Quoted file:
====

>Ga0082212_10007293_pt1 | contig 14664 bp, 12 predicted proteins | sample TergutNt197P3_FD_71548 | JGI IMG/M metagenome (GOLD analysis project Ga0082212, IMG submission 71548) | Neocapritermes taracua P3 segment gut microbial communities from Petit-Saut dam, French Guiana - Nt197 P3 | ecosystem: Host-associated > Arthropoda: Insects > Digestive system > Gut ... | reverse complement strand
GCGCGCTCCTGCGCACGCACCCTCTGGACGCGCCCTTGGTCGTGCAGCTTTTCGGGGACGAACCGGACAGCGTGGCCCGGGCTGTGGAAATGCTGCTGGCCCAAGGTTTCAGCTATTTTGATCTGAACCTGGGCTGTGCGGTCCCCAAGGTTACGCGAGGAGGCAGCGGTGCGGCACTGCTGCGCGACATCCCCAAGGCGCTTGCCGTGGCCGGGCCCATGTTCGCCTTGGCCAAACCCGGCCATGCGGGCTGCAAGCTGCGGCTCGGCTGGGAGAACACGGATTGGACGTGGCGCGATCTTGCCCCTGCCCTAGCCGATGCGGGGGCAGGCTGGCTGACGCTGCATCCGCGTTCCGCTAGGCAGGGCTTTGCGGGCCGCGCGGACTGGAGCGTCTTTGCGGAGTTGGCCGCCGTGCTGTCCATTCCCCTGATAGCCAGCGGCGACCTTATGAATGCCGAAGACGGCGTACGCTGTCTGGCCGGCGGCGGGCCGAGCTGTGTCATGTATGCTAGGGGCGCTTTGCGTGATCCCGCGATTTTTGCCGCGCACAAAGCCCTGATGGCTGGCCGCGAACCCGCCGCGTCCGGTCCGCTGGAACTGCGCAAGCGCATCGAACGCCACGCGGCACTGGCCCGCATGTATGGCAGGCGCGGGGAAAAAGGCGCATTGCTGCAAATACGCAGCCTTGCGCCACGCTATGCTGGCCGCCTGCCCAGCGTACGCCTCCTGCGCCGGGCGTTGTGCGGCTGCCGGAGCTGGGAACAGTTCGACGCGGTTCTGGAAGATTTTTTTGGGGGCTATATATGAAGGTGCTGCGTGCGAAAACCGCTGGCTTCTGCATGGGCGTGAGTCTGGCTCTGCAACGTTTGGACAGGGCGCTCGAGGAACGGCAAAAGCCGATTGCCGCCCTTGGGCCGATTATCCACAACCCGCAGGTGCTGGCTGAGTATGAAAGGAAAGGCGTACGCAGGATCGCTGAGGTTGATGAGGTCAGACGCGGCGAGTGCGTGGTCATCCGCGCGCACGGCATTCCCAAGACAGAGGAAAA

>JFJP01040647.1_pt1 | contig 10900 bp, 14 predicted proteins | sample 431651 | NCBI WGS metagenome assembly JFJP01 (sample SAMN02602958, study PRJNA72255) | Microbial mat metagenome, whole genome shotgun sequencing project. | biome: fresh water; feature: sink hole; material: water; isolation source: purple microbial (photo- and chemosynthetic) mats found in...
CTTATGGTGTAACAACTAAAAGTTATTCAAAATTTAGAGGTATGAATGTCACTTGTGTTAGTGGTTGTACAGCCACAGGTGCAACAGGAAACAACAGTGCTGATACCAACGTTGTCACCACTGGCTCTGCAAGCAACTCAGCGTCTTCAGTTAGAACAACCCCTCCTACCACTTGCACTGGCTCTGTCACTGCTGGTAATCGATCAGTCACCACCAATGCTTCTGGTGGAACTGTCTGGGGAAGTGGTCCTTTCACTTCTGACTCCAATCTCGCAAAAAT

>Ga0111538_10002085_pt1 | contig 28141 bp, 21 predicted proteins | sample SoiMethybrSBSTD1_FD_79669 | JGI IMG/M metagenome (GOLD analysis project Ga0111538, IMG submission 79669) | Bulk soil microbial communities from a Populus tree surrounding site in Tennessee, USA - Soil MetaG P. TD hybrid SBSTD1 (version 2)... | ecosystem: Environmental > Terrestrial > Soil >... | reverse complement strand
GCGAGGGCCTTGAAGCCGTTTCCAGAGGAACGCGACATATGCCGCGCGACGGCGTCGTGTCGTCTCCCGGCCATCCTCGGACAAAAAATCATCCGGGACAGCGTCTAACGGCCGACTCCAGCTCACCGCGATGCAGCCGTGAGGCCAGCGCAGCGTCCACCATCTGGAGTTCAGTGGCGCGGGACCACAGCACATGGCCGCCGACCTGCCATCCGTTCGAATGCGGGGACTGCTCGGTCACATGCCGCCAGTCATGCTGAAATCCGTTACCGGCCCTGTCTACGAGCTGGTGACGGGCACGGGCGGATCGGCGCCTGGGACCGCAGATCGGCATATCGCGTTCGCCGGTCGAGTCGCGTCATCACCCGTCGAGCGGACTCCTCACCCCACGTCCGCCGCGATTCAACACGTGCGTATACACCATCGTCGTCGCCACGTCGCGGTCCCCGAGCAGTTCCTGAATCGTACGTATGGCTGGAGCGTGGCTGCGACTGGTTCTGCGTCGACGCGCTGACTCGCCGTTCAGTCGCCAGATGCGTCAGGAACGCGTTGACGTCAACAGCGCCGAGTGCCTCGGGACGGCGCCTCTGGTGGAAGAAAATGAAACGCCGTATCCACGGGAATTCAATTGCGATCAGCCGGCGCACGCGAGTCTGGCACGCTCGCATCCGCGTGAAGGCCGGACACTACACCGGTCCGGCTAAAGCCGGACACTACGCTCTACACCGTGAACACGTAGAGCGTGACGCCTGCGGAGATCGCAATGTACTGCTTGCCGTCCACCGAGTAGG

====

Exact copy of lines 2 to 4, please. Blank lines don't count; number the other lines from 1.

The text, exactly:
GCGCGCTCCTGCGCACGCACCCTCTGGACGCGCCCTTGGTCGTGCAGCTTTTCGGGGACGAACCGGACAGCGTGGCCCGGGCTGTGGAAATGCTGCTGGCCCAAGGTTTCAGCTATTTTGATCTGAACCTGGGCTGTGCGGTCCCCAAGGTTACGCGAGGAGGCAGCGGTGCGGCACTGCTGCGCGACATCCCCAAGGCGCTTGCCGTGGCCGGGCCCATGTTCGCCTTGGCCAAACCCGGCCATGCGGGCTGCAAGCTGCGGCTCGGCTGGGAGAACACGGATTGGACGTGGCGCGATCTTGCCCCTGCCCTAGCCGATGCGGGGGCAGGCTGGCTGACGCTGCATCCGCGTTCCGCTAGGCAGGGCTTTGCGGGCCGCGCGGACTGGAGCGTCTTTGCGGAGTTGGCCGCCGTGCTGTCCATTCCCCTGATAGCCAGCGGCGACCTTATGAATGCCGAAGACGGCGTACGCTGTCTGGCCGGCGGCGGGCCGAGCTGTGTCATGTATGCTAGGGGCGCTTTGCGTGATCCCGCGATTTTTGCCGCGCACAAAGCCCTGATGGCTGGCCGCGAACCCGCCGCGTCCGGTCCGCTGGAACTGCGCAAGCGCATCGAACGCCACGCGGCACTGGCCCGCATGTATGGCAGGCGCGGGGAAAAAGGCGCATTGCTGCAAATACGCAGCCTTGCGCCACGCTATGCTGGCCGCCTGCCCAGCGTACGCCTCCTGCGCCGGGCGTTGTGCGGCTGCCGGAGCTGGGAACAGTTCGACGCGGTTCTGGAAGATTTTTTTGGGGGCTATATATGAAGGTGCTGCGTGCGAAAACCGCTGGCTTCTGCATGGGCGTGAGTCTGGCTCTGCAACGTTTGGACAGGGCGCTCGAGGAACGGCAAAAGCCGATTGCCGCCCTTGGGCCGATTATCCACAACCCGCAGGTGCTGGCTGAGTATGAAAGGAAAGGCGTACGCAGGATCGCTGAGGTTGATGAGGTCAGACGCGGCGAGTGCGTGGTCATCCGCGCGCACGGCATTCCCAAGACAGAGGAAAA

>JFJP01040647.1_pt1 | contig 10900 bp, 14 predicted proteins | sample 431651 | NCBI WGS metagenome assembly JFJP01 (sample SAMN02602958, study PRJNA72255) | Microbial mat metagenome, whole genome shotgun sequencing project. | biome: fresh water; feature: sink hole; material: water; isolation source: purple microbial (photo- and chemosynthetic) mats found in...
CTTATGGTGTAACAACTAAAAGTTATTCAAAATTTAGAGGTATGAATGTCACTTGTGTTAGTGGTTGTACAGCCACAGGTGCAACAGGAAACAACAGTGCTGATACCAACGTTGTCACCACTGGCTCTGCAAGCAACTCAGCGTCTTCAGTTAGAACAACCCCTCCTACCACTTGCACTGGCTCTGTCACTGCTGGTAATCGATCAGTCACCACCAATGCTTCTGGTGGAACTGTCTGGGGAAGTGGTCCTTTCACTTCTGACTCCAATCTCGCAAAAAT